Wacha went undrafted in high school. He was 6-foot-3, weighed about 175 pounds and he threw between 86 and 89 miles per hour. He went to Texas A&M and quite literally grew into a top pro prospect. He is now 6-6, 210 pounds. St. Louis, drafting with the 19th pick in 2012 -- the compensation for losing Albert Pujols to the Angels the previous offseason -- was certain that Wacha would be gone by then. But 18 teams passed on him, including seven that took a pitcher they liked better than Wacha.

"I didn't know anything about him in spring training," pitcher Adam Wainwright said, "except he was supposed to be some stud pitcher and top prospect. I tend to think Yadier is a real good judge of talent, so when he said he could pitch in the big leagues right now, that gets your attention."

Said reliever Randy Choate, "The thing about Michael is that he is just such a humble, down-to-earth kid. His attitude is better than his pitching."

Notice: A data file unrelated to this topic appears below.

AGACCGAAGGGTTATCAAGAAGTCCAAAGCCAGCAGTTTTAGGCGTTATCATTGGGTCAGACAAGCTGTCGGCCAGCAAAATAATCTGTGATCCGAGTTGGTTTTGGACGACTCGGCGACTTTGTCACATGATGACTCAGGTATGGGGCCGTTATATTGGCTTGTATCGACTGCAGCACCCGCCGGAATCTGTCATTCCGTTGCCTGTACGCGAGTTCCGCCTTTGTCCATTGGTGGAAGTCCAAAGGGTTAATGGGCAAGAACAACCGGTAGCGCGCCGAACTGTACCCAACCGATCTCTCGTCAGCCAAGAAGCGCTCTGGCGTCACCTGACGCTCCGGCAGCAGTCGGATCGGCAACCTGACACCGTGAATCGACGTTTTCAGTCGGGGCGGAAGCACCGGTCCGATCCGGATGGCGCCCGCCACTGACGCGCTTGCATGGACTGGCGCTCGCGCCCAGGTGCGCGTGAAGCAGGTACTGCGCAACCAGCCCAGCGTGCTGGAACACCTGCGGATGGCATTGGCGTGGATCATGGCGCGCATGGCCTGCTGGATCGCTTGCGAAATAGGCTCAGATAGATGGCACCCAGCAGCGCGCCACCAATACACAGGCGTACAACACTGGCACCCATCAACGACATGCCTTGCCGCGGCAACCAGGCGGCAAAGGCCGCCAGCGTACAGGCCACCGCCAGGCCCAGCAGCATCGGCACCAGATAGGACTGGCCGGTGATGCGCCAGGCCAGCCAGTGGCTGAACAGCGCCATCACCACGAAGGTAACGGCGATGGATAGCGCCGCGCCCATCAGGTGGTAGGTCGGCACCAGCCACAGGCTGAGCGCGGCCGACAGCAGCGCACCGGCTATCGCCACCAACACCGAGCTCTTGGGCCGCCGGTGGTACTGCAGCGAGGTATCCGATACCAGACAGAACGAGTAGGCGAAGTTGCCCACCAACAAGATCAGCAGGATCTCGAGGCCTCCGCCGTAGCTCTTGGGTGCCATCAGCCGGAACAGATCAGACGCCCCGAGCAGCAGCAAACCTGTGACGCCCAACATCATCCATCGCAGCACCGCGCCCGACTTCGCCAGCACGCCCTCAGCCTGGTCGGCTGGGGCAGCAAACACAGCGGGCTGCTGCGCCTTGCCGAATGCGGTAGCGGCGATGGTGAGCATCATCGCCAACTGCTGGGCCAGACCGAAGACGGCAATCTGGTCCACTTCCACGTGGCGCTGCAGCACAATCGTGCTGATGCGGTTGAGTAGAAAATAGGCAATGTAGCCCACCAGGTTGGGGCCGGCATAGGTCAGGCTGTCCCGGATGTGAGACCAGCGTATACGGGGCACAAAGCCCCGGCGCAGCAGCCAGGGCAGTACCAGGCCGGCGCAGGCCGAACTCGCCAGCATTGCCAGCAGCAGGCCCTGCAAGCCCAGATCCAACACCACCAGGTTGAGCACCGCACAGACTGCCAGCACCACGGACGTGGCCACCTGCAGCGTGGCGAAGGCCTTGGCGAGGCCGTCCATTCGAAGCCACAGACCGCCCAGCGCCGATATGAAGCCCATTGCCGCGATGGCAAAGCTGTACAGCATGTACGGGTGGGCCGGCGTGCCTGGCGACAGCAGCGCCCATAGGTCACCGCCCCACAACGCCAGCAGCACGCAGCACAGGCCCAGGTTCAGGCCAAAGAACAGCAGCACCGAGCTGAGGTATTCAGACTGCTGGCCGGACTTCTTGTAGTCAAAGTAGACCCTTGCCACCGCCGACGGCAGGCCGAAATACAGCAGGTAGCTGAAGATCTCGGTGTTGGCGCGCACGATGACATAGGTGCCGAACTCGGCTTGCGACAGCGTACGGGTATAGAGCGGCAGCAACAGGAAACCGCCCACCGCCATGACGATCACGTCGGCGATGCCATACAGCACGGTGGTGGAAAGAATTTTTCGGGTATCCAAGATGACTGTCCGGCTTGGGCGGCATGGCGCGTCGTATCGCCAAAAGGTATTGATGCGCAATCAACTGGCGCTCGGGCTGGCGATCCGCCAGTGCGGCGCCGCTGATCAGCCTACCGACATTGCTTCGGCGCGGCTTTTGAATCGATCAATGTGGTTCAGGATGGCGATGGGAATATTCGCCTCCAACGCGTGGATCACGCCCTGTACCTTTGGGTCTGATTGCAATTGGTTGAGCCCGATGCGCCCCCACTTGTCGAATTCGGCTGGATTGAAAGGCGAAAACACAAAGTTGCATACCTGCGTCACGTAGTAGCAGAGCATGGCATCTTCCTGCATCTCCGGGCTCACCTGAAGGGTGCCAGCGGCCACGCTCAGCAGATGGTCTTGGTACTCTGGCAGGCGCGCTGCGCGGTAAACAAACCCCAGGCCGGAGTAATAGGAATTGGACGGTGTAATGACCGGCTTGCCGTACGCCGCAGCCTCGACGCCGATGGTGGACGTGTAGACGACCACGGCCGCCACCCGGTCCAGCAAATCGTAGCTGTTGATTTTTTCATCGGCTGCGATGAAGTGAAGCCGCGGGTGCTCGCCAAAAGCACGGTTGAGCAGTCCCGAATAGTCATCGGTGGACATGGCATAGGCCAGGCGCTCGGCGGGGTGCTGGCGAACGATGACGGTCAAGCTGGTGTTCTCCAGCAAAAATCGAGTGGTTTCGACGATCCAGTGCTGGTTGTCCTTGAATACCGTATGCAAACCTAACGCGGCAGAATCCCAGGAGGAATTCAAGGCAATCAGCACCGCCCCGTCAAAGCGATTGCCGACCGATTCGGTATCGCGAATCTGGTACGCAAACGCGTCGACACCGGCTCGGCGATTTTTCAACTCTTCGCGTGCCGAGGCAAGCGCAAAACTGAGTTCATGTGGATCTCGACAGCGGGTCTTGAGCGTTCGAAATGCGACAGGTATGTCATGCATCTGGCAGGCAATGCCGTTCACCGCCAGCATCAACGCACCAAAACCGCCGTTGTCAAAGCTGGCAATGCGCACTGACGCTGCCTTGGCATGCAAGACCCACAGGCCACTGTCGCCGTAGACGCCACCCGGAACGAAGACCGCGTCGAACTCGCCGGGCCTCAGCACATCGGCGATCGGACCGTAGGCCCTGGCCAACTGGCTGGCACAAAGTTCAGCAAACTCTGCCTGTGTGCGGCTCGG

Do not forget: Wacha had started only nine major league games before this postseason. He already has won three times after Cardinals losses this month, including an elimination game on the road in Pittsburgh in the Division Series. What sets him apart is his fierce mid-90s fastball and his changeup, that rare gift. His change is so good that he can throw it for a strike in the middle of the plate with no movement -- almost no sink, and no run or fade -- and still get hitters to swing and miss. Wacha fools hitters on his changeup entirely with his arm speed -- they swing at his overhand delivery, which moves as fast as when he is throwing 97 mph. The ball, however, slips out of his hand at 85 mph, making fools of the best hitters. The only pitcher of recent vintage who could fool hitters with middle-of-the-plate changeups was Johann Santana in his prime.